The easiest was is to use ToucanLearn's unique Daily Diary. By logging what you see, what the children say, any milestones etc on the Daily Diary you get a great personal record for yourself to monitor and to share with parents too... and you don't impact on the care you are giving by having to scratch around for paper and note books. Sign up at our website and start using ToucanLearn for free!
Use a digital camera or mobile phone to record what happens. Take pictures of special crafts, achievements or just everyday shots of the little ones going about their playing.
Take video of the children mastering tasks and having fun. Try to encourage them not to act up in front of the camera but to just be as 'normal' as they can... may be hard!
Have a note book somewhere central at all times and jot down observations. You can then stick them on a poster or add them to the ToucanLearn.
Maintain a weekly observation chart and add an entry each week in order to monitor overall progress.
Now that the warm weather is here - hopefully to stay - it's a great chance to get outside and capture the pretty things that appear in spring. If you have a digital camera, a phone with a camera on it or a kiddie digital camera why not go out on a photo shoot.
- Discuss where you want to go... the local park, a pond or river nearby or the garden.
- Plan together what you should take: snacks, drink, sun hat, blanket for resting on or note book to draw things.
- Talk about when to go (morning time when the birds are singing, lunchtime when the sun is brightest and highest, or evening when things are covered in the glow of the setting sun.
Allow your little one access to the camera - with supervision. See what they are attracted to and help them take photos. You could focus on different things:
- Colours: Take photos of different coloured things line green grass, brown bark, pink blossom, white daisies. See how many you collect.
- Texture: take photos of different textures like rough tree, smooth leaf, bumpy path, silky flowers.
- Size: take pictures of small, medium and large and super-large things such as tiny ants, medium shrubby bushes, large fallen trunks and massive towering trees.
- Mini beasts: find and photograph as many mini beasts and animals you can find: insects, squirrels, butterflies, spiders and webs, birds etc.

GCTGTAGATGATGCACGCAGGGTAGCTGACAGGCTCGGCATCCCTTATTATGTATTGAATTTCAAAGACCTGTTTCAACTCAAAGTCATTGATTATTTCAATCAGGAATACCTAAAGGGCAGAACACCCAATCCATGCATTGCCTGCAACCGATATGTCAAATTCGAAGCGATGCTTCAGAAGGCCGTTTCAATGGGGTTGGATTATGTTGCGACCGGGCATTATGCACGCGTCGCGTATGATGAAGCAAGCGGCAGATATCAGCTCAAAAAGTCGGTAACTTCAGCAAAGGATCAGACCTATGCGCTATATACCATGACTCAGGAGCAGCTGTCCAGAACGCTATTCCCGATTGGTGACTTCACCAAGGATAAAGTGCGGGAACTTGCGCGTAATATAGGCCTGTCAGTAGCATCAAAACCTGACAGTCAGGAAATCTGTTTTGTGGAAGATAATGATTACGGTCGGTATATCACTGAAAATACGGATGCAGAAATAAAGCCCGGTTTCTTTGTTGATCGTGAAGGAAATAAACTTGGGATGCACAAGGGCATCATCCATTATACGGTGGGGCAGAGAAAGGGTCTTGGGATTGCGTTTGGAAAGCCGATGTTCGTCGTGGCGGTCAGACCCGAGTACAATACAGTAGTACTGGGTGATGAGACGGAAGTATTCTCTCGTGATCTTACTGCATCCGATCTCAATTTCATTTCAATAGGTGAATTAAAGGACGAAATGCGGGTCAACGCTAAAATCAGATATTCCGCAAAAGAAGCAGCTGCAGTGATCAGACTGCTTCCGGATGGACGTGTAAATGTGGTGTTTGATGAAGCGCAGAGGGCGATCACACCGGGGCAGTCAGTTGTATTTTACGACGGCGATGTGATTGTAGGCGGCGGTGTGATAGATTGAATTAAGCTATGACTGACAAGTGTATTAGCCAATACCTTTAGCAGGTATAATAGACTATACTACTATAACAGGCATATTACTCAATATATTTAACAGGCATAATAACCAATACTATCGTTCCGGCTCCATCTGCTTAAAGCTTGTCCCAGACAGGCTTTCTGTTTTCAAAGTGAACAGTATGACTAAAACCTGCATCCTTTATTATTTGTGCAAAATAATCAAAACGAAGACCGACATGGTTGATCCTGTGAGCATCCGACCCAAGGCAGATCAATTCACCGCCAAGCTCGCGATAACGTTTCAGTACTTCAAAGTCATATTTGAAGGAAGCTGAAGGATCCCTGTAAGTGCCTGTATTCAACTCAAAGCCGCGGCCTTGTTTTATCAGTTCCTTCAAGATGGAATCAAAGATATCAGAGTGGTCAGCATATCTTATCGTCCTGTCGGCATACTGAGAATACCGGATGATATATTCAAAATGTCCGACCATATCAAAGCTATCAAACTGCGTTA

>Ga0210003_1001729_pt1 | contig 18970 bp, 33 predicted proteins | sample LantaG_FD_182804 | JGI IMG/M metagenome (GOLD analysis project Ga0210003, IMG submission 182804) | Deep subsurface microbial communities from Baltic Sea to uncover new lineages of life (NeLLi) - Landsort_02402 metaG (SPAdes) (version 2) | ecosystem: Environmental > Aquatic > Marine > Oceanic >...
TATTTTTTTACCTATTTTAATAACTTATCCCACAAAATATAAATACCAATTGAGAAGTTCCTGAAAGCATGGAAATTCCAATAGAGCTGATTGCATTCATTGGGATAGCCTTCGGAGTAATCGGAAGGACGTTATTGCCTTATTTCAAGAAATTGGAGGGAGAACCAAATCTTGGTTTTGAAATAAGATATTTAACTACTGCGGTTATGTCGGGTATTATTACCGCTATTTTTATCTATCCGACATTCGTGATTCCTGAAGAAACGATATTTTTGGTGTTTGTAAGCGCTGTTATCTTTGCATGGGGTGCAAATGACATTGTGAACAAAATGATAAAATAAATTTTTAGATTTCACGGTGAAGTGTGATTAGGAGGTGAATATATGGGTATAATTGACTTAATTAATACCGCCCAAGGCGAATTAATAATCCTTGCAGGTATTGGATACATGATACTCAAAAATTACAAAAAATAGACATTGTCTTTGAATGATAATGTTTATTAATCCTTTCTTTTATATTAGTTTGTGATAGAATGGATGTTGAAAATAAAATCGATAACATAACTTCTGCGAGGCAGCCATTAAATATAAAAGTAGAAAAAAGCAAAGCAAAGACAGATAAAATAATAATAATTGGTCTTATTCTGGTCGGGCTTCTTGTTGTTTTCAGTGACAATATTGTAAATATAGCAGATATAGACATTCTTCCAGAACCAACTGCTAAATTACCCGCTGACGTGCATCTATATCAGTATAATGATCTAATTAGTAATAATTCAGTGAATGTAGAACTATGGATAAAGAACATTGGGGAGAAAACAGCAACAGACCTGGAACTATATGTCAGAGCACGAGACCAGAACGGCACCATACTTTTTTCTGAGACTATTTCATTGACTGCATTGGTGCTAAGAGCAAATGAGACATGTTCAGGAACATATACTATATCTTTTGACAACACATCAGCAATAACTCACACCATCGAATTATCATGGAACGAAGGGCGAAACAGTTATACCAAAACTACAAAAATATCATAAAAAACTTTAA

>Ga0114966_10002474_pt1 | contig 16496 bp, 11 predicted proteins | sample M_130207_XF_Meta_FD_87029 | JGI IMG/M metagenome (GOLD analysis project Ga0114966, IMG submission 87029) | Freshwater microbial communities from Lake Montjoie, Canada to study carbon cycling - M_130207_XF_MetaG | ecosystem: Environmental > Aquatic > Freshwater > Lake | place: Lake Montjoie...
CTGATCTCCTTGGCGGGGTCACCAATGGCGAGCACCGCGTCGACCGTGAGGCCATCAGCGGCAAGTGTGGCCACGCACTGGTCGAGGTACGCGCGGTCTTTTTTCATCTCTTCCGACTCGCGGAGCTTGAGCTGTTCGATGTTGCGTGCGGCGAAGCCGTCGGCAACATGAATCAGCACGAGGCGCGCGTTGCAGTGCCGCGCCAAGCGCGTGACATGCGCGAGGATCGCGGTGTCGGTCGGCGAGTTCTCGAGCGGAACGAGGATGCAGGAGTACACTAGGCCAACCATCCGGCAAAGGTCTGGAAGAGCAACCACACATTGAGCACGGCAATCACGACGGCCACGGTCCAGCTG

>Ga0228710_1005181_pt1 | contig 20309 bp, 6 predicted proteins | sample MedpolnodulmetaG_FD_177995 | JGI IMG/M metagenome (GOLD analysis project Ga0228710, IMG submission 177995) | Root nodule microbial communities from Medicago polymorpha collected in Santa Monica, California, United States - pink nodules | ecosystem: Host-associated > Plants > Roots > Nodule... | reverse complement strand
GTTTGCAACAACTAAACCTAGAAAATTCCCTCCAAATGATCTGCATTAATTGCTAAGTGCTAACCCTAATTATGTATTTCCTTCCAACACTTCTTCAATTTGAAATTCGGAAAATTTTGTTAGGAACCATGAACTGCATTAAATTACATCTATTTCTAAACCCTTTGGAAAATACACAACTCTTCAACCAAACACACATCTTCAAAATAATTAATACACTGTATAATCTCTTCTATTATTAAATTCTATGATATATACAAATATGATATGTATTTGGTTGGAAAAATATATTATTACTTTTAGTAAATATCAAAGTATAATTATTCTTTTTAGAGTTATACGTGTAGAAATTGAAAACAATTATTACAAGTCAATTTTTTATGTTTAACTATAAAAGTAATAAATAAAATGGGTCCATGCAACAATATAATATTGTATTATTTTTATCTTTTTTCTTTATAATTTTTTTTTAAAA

Have a happy, snappy time!
Taking good photos of children can seem impossible, but with the advent of the digital camera it should be easier than ever. Gone are the days when you take a few snaps, send the films away and six months later see your photos and realise you'd cut off heads and not had the sun behind you!
Here are a few tips to ensure you have a good selection to choose from.
- Take plenty! Don't spend ages lining up a photo and take hours setting it all up while the children get bored and run away. Just keep snapping... you never know what you'll get!
- Don't shout at the children if they wriggle and move. Digital cameras should get the shot in focus and try to keep the children happy!
- Make sure there's good light - the one thing that will improve your photos is immeasurably is that there is enough light in the shot.
- Be spontaneous. Try to take casual shots when the children are unaware. Get them looking at flowers, strolling along a path, singing to themselves or just sitting under a tree.
- Try and take the pictures without the children knowing. Position the camera where they can't see it or use a timer or wire to take shots without them knowing. These will be more natural photos.
- Be realistic. Don't expect too much or photos that are too perfect. If they are off centre, that's fine and can make it all look even more natural.
- Be flexible. If you were looking for a solo photo of your pre-schooler and your toddler wanders in, don't worry! You may end up with a great double act photo!